Using the above questions to reflect on the humanities team, I see Bess and Margaret’s derailing questions in a new light: I acknowledge that they felt deep frustration because their concerns weren’t heard in any formal structure, that they truly felt they couldn’t engage in a discussion of their teaching practice while, in their perspective, things were out of control. I see that my response was to ignore those concerns and try and force them back onto the path I had set for our team.

I also recognize that I never raised this conversation dynamic directly with the team. While Bess and Margaret hijacked meetings, four other team members sat and watched and said almost nothing. I wonder what could have happened had I asked our team, “What does our team need to have good conversations?” and ensured that each person could speak. We had community agreements, but they weren’t really working to promote good group conversations. In fact, Bess and Margaret evoked one of our agreements (“Speak your truth”) every time they wanted to question the agenda. While they exploited this norm, other members rarely said anything, and I don’t think I effectively invited them to do so.

Finally, I suspect that Bess and Margaret steered meeting discussions away from conversations about instruction because of their insecurities about their teaching practice. They had both taught for some years, and, based on my visits to their classrooms and what they shared in our meetings, they had significant gaps in their skill sets. On multiple occasions, one of the new teachers referenced a practice (e.g., using formative assessment or frontloading vocabulary), and Margaret’s response indicated that she didn’t understand. These two teachers had bounced around many schools in our district, not by their own choice, and I doubt they received good professional development. When I think about what I proposed on my ambitious agendas, I wonder if they recognized that their big gaps would be exposed. I wonder what might have happened if I’d designed agendas that would meet them where they were and that would scaffold up to a rigorous level.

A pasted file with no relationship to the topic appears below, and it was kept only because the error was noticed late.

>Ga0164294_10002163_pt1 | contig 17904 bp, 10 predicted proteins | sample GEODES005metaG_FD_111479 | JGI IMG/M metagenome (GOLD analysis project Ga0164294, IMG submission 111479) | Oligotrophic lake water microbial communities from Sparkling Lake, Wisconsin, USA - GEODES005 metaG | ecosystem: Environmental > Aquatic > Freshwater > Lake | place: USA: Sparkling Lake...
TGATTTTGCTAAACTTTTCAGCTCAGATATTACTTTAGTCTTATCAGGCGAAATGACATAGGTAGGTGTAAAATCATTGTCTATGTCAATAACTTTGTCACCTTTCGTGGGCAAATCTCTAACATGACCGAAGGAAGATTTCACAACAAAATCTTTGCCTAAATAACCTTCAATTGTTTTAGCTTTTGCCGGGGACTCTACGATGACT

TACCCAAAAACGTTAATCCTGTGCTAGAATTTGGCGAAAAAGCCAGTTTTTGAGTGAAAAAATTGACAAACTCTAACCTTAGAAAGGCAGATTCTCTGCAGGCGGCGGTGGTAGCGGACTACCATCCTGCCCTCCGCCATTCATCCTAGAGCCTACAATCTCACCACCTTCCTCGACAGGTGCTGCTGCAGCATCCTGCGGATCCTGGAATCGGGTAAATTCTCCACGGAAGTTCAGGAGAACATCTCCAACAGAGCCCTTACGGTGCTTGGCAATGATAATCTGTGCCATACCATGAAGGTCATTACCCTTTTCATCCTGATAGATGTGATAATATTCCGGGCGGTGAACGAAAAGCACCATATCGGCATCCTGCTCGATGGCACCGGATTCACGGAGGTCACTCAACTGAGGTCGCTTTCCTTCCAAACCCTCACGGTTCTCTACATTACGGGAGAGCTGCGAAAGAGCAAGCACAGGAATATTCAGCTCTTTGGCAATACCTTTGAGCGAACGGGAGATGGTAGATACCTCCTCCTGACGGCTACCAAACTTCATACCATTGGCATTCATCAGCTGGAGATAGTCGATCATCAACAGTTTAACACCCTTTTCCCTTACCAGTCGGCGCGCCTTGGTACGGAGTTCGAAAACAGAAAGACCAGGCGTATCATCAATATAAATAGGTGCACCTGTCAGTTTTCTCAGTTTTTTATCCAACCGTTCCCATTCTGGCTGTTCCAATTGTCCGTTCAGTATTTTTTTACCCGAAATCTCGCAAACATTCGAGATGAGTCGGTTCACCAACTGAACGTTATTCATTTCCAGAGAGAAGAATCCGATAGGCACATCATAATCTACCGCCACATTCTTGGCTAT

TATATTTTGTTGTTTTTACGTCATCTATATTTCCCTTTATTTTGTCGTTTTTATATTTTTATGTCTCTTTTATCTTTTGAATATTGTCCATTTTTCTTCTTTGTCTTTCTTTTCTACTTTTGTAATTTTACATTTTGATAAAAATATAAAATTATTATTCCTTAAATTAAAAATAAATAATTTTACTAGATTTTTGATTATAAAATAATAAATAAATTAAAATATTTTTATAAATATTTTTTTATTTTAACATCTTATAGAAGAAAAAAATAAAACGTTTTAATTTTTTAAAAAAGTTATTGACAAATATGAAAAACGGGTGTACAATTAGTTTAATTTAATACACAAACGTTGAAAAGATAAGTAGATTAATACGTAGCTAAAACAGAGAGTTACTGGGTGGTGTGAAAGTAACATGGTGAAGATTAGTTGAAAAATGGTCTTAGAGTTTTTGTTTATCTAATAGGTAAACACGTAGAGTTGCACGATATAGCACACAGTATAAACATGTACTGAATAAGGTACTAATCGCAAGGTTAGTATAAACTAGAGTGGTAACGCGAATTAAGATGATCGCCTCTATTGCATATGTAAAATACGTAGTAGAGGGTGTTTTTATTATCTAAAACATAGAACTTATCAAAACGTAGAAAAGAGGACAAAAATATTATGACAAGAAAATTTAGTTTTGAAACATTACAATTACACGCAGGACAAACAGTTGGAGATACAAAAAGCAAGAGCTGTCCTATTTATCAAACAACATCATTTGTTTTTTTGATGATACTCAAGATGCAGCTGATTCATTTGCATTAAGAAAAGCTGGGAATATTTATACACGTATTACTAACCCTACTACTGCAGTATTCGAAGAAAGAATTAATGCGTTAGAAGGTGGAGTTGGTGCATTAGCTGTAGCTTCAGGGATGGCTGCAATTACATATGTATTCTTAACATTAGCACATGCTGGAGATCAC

What we say and how we say it usually reflect underlying emotions. Rather than trying to change the communication pattern--reduce overtalking, increase discussion--we can take a look at emotional intelligence, both an individual’s EI and a team’s. Conversations occur on three levels: there’s what we’re talking about (i.e., the content), then there’s the other person’s emotional response, and then there’s your emotional response. If we want to have good conversations, we need to pay attention to all three levels.

When I recall conversations in the humanities team, the levels of emotions are now glaringly obvious. I was intensely frustrated with Bess and Margaret’s behavior. They were frustrated with me and my agendas that didn’t feel relevant. I spent so much energy trying to stifle their emotions, and I wonder what might have happened had I addressed this. I could have said something like, “I hear that you’re really frustrated by student behavior. How about if we carve some time out of our agenda to problem solve together? I could also help you plan to bring these concerns to the school’s administration. And then can we agree to spend the rest of our meeting time discussing what’s on the agenda?” I suspect that such a response might have shifted the dynamics that otherwise felt like a battle.

Excerpt from The Art of Coaching Teams, by Elena Aguilar, Jossey-Bass, 2016.

The opinions expressed in The Art of Coaching Teachers are strictly those of the author(s) and do not reflect the opinions or endorsement of Editorial Projects in Education, or any of its publications.